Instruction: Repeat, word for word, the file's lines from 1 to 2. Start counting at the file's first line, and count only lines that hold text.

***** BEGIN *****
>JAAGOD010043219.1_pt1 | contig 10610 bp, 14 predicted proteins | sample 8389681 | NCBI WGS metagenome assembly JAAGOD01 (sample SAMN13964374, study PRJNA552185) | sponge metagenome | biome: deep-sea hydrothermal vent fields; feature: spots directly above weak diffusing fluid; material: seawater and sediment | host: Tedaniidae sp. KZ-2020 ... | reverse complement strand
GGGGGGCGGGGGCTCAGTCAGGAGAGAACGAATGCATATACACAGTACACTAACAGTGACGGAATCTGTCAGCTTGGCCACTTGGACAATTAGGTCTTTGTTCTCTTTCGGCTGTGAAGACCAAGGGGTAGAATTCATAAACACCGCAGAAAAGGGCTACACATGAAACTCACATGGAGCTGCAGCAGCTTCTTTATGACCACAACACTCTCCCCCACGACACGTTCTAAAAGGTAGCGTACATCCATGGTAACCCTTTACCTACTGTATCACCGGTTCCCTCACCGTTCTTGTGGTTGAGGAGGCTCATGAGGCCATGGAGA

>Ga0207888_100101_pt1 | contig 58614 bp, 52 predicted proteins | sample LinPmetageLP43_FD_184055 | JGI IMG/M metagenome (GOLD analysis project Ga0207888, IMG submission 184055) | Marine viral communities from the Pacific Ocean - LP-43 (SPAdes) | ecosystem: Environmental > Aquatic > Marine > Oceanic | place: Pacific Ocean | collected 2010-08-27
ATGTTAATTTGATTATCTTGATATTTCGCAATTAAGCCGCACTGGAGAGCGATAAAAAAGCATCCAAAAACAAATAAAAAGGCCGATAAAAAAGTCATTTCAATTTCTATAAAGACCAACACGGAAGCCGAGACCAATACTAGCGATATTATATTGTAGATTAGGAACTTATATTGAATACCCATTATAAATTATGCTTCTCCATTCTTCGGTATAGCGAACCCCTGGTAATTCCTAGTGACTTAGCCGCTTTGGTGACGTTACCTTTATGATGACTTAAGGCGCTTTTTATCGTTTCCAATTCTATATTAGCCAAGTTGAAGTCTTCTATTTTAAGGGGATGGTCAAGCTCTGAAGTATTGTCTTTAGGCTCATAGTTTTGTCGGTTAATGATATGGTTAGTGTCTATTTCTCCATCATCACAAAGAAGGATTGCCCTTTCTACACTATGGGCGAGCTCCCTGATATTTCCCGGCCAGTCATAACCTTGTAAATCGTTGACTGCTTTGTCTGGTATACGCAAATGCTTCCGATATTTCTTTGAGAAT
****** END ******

>JAAGOD010043219.1_pt1 | contig 10610 bp, 14 predicted proteins | sample 8389681 | NCBI WGS metagenome assembly JAAGOD01 (sample SAMN13964374, study PRJNA552185) | sponge metagenome | biome: deep-sea hydrothermal vent fields; feature: spots directly above weak diffusing fluid; material: seawater and sediment | host: Tedaniidae sp. KZ-2020 ... | reverse complement strand
GGGGGGCGGGGGCTCAGTCAGGAGAGAACGAATGCATATACACAGTACACTAACAGTGACGGAATCTGTCAGCTTGGCCACTTGGACAATTAGGTCTTTGTTCTCTTTCGGCTGTGAAGACCAAGGGGTAGAATTCATAAACACCGCAGAAAAGGGCTACACATGAAACTCACATGGAGCTGCAGCAGCTTCTTTATGACCACAACACTCTCCCCCACGACACGTTCTAAAAGGTAGCGTACATCCATGGTAACCCTTTACCTACTGTATCACCGGTTCCCTCACCGTTCTTGTGGTTGAGGAGGCTCATGAGGCCATGGAGA